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MAW APPEARS IN THE FOLLOWING FORMS explores matrilineal inheritance and loss in the context of the Filipinx-American diaspora. Its linked vignettes imagine multiple monstrous personas and histories for the narrator’s mother, in language that is formally inventive and lush. The mother appears in forms including three quarreling sisters, a murderous karaoke singer, a cult supplicant, a holy Catholic relic, and more, inhabiting bodies and lives touched by legacies of colonialism, gender-based violence and racism along the imperial circuit connecting the United States and the Philippines. By turns mournful and mischievous, MAW APPEARS IN THE FOLLOWING FORMS experiments with speculative storytelling, queer myth-making, and decolonial horror to ask what it means to inhabit a body and lineage fractured by multiple intersecting histories of violence.
Fiction. Hybrid. Asian & Asian American Studies. LGBTQ+ Studies. Women's Studies.
“MAW APPEARS IN THE FOLLOWING FORMS is a visionary and haunting work that demonstrates the expansive, intimate, and beautifully liminal potential of the chapbook form. Formally innovative and conceptually realized, these stories defy genre, description, and boundaries. They teem with language that is playful and possible and deeply empathetic, playing with collective memory and mythic structures, while also staying attuned to interiority, vulnerability, and disruption. The scope and ambition of this chapbook is astonishing, and its origin stories are points of arrival and departure, reinvention and return, history and speculation, and the bodily divine. The language is beautifully precise and always surprising, reaching, probing. As multifaceted and inventive as matrilineage itself -- in all its horror and beauty -- this chapbook will transform and haunt you with its beauty and brutality. There is an infinity of stunning moments throughout, but one of them remains with me: '...he is afraid even in death that she will not be contained.' Like the mothers in this chapbook, multitudinous and hungry, these stories refuse to be contained.”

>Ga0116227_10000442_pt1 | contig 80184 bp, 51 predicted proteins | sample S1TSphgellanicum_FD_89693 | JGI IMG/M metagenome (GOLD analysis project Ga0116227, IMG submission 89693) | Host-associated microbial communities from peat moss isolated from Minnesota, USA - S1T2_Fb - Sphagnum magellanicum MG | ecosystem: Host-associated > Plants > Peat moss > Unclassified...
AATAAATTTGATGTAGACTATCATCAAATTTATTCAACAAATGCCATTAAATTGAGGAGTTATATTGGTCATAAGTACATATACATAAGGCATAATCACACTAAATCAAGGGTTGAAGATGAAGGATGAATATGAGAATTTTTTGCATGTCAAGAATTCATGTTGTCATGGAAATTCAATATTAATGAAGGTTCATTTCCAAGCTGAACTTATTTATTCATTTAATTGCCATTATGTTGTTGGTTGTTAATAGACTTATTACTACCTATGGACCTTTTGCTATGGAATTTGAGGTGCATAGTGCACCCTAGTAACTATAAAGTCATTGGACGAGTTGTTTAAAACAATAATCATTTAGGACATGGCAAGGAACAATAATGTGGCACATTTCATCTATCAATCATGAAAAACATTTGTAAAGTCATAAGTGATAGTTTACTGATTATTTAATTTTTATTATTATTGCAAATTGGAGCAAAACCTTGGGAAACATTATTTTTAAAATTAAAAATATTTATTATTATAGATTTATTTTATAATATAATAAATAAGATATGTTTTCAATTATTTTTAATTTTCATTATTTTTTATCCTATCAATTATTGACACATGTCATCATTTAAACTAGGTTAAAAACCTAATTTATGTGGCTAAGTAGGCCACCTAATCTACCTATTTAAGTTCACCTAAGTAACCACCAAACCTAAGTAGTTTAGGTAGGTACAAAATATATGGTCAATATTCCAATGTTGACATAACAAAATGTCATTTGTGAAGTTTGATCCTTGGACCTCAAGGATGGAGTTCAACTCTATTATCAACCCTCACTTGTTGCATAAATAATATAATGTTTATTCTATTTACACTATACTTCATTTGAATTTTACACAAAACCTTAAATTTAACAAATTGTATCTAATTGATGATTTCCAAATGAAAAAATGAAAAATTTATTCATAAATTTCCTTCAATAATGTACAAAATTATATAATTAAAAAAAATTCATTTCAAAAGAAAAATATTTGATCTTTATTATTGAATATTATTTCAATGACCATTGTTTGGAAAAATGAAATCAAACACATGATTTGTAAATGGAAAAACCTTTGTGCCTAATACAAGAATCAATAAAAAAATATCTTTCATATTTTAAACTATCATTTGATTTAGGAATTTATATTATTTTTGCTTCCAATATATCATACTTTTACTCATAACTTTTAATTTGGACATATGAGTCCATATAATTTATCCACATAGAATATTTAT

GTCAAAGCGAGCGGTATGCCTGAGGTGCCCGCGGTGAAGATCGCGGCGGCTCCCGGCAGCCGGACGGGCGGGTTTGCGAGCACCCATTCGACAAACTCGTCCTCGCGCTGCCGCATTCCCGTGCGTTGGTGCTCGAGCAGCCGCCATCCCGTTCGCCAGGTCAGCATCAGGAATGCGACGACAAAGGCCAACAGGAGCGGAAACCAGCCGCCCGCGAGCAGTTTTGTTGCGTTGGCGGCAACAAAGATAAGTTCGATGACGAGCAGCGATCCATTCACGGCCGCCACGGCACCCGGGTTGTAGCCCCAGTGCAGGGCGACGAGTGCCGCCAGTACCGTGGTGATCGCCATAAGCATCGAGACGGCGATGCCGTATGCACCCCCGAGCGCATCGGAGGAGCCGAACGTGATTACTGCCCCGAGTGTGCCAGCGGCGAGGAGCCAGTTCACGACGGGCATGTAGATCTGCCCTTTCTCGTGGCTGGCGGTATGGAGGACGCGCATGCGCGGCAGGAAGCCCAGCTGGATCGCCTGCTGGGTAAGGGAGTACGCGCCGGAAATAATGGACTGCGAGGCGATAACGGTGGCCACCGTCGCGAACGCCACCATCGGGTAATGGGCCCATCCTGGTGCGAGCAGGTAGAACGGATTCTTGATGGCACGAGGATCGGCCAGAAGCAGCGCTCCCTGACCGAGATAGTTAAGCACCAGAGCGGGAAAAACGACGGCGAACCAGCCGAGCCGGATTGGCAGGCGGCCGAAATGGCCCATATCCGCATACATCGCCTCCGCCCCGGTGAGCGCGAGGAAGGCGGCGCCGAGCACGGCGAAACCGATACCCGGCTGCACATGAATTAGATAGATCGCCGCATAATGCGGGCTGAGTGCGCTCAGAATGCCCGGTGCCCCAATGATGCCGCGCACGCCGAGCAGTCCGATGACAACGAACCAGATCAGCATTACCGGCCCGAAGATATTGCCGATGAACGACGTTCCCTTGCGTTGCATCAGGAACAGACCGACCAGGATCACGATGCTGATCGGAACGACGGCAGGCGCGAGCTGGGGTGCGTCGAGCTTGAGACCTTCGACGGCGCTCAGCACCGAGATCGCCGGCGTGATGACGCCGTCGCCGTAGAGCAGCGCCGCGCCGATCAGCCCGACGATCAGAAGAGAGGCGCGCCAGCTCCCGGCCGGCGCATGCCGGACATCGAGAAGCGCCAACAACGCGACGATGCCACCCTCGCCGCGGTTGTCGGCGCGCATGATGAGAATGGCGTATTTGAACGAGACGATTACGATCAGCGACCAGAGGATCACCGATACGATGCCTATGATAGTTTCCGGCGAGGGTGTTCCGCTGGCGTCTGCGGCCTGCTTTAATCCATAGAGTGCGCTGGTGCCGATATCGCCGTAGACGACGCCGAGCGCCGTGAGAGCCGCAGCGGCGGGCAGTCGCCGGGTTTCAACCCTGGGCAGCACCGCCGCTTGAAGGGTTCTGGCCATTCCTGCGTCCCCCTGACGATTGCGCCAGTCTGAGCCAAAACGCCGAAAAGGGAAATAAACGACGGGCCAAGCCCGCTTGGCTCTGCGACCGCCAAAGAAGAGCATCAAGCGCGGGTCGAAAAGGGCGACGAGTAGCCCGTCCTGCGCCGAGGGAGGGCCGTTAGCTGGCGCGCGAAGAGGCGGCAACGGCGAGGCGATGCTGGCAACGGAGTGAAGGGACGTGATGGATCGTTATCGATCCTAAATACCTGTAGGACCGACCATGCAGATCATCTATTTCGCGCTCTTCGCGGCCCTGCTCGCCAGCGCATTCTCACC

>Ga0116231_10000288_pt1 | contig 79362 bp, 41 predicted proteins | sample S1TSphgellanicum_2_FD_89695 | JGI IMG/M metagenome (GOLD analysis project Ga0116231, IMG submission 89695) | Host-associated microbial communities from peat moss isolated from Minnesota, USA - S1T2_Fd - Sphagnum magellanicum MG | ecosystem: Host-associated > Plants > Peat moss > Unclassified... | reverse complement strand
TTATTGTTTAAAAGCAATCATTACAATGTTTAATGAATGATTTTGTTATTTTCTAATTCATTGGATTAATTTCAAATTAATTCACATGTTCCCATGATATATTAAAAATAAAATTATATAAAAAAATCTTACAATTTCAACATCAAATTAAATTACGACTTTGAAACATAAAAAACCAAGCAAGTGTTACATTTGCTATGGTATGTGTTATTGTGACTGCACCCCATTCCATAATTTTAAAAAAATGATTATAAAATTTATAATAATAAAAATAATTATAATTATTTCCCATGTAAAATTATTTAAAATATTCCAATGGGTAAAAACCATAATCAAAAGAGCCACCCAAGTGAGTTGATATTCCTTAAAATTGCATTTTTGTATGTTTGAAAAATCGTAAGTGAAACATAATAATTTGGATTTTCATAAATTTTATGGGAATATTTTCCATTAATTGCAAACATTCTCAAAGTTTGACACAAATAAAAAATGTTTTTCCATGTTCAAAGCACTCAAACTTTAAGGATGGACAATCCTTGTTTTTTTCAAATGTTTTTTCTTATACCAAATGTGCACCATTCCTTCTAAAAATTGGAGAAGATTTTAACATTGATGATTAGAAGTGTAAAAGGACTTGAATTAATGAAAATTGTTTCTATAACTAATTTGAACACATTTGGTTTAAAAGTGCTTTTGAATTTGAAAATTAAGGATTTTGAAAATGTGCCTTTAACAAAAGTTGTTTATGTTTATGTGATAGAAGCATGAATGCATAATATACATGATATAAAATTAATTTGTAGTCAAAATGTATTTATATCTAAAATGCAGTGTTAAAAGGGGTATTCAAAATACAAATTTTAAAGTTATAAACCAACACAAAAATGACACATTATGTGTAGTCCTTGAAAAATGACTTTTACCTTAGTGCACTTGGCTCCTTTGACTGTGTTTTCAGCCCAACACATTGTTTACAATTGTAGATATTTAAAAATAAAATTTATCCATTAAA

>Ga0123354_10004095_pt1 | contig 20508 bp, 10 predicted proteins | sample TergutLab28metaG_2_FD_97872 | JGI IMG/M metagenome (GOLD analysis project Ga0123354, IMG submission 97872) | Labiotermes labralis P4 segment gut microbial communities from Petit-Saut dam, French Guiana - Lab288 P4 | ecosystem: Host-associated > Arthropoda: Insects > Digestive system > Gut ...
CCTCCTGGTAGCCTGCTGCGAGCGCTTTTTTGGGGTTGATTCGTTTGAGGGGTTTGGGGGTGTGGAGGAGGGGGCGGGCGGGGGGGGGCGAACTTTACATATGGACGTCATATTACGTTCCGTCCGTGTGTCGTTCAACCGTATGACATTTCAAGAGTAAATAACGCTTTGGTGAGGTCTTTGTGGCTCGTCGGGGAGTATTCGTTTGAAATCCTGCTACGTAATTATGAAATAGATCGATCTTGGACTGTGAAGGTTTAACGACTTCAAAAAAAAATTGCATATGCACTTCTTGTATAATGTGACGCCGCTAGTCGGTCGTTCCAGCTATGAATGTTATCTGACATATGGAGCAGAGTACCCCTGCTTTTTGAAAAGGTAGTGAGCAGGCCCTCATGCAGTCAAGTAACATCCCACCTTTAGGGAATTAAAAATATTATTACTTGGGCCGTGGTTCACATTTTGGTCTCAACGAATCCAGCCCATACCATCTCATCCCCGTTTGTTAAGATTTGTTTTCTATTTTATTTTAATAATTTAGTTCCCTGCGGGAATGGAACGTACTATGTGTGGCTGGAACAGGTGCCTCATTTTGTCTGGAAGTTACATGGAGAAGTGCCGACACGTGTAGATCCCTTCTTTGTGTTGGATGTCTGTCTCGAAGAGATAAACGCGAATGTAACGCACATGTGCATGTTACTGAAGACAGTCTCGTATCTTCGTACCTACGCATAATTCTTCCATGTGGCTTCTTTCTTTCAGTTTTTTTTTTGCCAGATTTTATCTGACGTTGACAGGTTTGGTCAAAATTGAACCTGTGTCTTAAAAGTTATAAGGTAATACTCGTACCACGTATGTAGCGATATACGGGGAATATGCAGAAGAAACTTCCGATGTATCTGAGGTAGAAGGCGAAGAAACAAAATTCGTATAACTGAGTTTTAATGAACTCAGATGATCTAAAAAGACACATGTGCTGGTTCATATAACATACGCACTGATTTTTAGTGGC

—K-Ming Chang, author of Gods of Want and Bestiary
Kiley McLaughlin is a poet whose work has appeared or is forthcoming in Black Warrior Review, Heavy Feather Review, DIAGRAM, and in chapbooks from Patient Presses and horse less press. She has received fellowships from the Iowa Writers' Workshop as well as UC Santa Cruz.